Vehicle Theft Claim: When the Insurance Company Requests Your Phone Records, Bank Statements, and Tax Information

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Jeffrey Johnson is a legal writer with a focus on personal injury. He has worked on personal injury and sovereign immunity litigation in addition to experience in family, estate, and criminal law. He earned a J.D. from the University of Baltimore and has worked in legal offices and non-profits in Maryland, Texas, and North Carolina. He has also earned an MFA in screenwriting from Chapman Univer...

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UPDATED: Jun 19, 2018

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When a claim is made under a comprehensive auto policy for a stolen vehicle, the insurance company may, and frequently does, transfer the claim to the fraud department. Car thefts, particularly situations when the vehicle is never recovered or the vehicle is recovered after it has been stripped or burned, tend to raise red flags for claims handlers. Being that fraudulent claims are a realistic problem in the insurance industry, especially involving auto thefts, insurance companies do have some legitimate cause for concern. This concern must be weighed against the specific evidence of each claim as well as the privacy concerns of the insured.

Duty to Cooperate with Investigation

When a claim is transferred to the fraud department, special investigation teams will begin an investigation of the claim. It is your duty as the insured to cooperate with investigations. However, certain insurance companies have policies where every auto theft claim automatically triggers this higher level of investigation, even when the facts of the claim do not warrant such attention. This is an institutional bad faith practice on the part of these insurance companies and it is far beyond your duty to comply with the investigation. In such instances, you may be entitled to compensation based on the bad faith actions of the insurance company.

Phone Records, Tax Returns, Bank Statement, and Business Records

During these investigations, the Special Investigations Units (SIUs) may request your phone records, tax returns, bank statements, and business records. The SIU will conduct burn pattern analysis, financial reviews, credit checks, and interview third parties, including your family and associates, in order to try and establish some nexus between you and the auto theft. The SIU is looking for any possible motive you may have had to orchestrate a fraudulent claim or any shred of evidence linking you to the theft. The insurance company essentially makes you and your possible criminal activity the first target of the claim investigation rather than focusing on the evidence presented by the factual situation surrounding the theft.

Reasonable Suspicion for Requests of Information

In order to request bank statements, tax information, and phone records, the investigators and claim handlers must have some reasonable suspicion that you were involved in the theft. Absent any such reasonable suspicion, the request for your personal information and records is made in bad faith and punishable in the courts. Even when the required reasonable suspicion for such an investigation exists, the information requested must be reasonably related to the claim. Overly broad investigations may also be a violation of the insurance company’s duty of care under the policy.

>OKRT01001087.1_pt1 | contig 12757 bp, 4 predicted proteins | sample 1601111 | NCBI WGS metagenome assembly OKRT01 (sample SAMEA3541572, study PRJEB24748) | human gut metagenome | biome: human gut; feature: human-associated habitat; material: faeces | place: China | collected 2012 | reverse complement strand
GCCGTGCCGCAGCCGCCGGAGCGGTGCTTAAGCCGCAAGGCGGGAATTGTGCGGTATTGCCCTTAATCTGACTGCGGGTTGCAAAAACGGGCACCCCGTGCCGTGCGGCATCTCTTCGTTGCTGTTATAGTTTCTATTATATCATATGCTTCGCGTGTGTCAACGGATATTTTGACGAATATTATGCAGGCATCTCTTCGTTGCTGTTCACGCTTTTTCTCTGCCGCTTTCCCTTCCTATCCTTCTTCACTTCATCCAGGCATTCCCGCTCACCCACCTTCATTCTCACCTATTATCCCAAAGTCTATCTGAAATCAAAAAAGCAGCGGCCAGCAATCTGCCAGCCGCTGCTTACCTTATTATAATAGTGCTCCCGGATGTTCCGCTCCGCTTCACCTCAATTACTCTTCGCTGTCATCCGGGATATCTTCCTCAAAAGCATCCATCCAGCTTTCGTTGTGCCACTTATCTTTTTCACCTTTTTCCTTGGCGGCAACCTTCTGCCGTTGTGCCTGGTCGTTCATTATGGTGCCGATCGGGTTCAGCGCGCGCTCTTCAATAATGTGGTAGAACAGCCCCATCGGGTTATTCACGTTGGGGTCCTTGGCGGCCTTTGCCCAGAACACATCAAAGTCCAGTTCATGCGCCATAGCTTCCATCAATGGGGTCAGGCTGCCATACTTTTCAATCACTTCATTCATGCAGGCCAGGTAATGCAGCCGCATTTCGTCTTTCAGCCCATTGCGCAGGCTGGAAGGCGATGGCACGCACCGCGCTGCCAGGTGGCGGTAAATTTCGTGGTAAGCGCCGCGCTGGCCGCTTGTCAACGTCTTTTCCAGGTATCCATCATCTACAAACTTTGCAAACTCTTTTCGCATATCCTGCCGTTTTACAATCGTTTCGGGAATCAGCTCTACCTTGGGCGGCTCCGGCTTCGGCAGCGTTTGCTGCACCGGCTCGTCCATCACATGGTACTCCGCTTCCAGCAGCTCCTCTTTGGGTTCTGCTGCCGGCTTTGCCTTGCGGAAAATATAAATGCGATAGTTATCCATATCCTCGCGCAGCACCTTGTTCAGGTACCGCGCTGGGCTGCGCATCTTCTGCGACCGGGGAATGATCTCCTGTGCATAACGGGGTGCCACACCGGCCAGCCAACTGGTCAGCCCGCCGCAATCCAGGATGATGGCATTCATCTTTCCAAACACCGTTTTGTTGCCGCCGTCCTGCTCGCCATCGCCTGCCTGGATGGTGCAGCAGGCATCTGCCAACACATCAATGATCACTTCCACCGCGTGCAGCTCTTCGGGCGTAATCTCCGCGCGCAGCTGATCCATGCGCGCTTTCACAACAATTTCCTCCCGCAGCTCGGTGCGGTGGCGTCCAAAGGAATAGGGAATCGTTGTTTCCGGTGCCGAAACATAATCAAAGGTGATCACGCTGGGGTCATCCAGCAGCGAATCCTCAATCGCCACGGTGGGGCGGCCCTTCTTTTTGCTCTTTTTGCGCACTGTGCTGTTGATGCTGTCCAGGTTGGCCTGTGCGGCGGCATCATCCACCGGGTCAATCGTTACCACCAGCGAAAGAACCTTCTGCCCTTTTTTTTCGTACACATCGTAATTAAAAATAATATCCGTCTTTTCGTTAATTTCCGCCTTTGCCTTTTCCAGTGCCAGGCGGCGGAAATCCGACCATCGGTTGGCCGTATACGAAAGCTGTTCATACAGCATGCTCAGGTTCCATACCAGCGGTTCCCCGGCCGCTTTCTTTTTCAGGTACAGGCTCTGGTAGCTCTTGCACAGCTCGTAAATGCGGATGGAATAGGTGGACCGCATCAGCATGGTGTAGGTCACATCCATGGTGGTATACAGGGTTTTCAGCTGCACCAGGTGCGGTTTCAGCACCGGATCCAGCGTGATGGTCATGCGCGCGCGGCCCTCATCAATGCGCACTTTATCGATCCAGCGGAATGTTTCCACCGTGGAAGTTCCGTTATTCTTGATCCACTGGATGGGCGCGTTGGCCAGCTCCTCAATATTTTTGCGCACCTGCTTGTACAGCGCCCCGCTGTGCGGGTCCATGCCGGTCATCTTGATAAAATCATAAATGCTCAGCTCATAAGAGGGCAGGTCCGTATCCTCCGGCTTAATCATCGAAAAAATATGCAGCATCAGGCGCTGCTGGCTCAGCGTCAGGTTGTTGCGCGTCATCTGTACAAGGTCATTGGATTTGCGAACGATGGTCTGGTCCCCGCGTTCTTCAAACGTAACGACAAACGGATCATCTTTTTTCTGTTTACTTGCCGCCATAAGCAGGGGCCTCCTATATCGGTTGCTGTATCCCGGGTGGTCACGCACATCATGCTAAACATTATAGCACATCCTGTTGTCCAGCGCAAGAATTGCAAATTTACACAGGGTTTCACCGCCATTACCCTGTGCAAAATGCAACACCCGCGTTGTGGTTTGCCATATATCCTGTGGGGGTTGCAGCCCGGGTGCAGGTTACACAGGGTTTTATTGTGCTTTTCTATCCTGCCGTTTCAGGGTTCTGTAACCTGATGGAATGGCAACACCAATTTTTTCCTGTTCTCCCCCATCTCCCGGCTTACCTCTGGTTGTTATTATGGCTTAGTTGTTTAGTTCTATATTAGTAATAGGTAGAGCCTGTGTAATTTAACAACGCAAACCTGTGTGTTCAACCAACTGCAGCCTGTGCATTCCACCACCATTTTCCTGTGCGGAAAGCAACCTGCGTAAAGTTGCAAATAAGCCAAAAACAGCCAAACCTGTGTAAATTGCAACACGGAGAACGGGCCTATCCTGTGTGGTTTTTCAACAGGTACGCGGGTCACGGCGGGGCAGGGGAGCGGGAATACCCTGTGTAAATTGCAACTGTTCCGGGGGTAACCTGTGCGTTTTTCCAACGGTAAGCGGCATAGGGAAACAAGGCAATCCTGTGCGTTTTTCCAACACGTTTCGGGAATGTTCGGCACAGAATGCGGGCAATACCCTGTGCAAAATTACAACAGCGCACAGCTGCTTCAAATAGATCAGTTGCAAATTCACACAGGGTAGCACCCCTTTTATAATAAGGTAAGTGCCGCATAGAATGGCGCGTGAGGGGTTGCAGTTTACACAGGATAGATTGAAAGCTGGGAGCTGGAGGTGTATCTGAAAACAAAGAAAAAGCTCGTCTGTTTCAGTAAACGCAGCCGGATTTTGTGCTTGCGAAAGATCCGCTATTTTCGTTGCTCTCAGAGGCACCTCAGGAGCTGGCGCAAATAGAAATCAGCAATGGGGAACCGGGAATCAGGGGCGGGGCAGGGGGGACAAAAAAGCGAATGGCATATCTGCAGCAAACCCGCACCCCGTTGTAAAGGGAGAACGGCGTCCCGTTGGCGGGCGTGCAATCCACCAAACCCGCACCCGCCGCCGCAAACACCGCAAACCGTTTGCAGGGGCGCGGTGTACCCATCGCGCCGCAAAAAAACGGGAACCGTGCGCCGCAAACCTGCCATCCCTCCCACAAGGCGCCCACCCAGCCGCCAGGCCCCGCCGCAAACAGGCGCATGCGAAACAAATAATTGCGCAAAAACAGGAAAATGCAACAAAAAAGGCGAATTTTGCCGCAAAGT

Prompt Payment of Claims Act

Insurance companies use these types of investigations to either find a basis to deny the claims based on your alleged involvement in the theft or as a tactic to delay paying the claim indefinitely. Many states have passed a Prompt Payment of Claims Act which mandates that the insurance company must either: 

  1. Make a decision on whether to pay or deny the claim within 40 days; or 
  2. Give notice within 30 days as to why they have not made a decision on the claim, and must include a request for the information necessary to decide the claim. 

(Exact number of days differs slightly depending on jurisdiction) If the insurance company is delaying deciding your claim, you may be entitled to compensation based on bad faith.

Get the Help of an Experienced Insurance Attorney

When you have been the victim of car theft, the last thing you need is for your insurance company to immediately begin an intrusive investigation into your assumed criminal culpability in the theft. If your comprehensive auto insurance claim has either been delayed without a decision for more than a month or has been wrongfully denied, contact an experienced insurance attorney. A skilled insurance attorney may be able to make the insurance company pay the benefits owed to you under your claim and may also be able to get you compensation for the insurance companies egregious conduct in wrongfully processing your claim.

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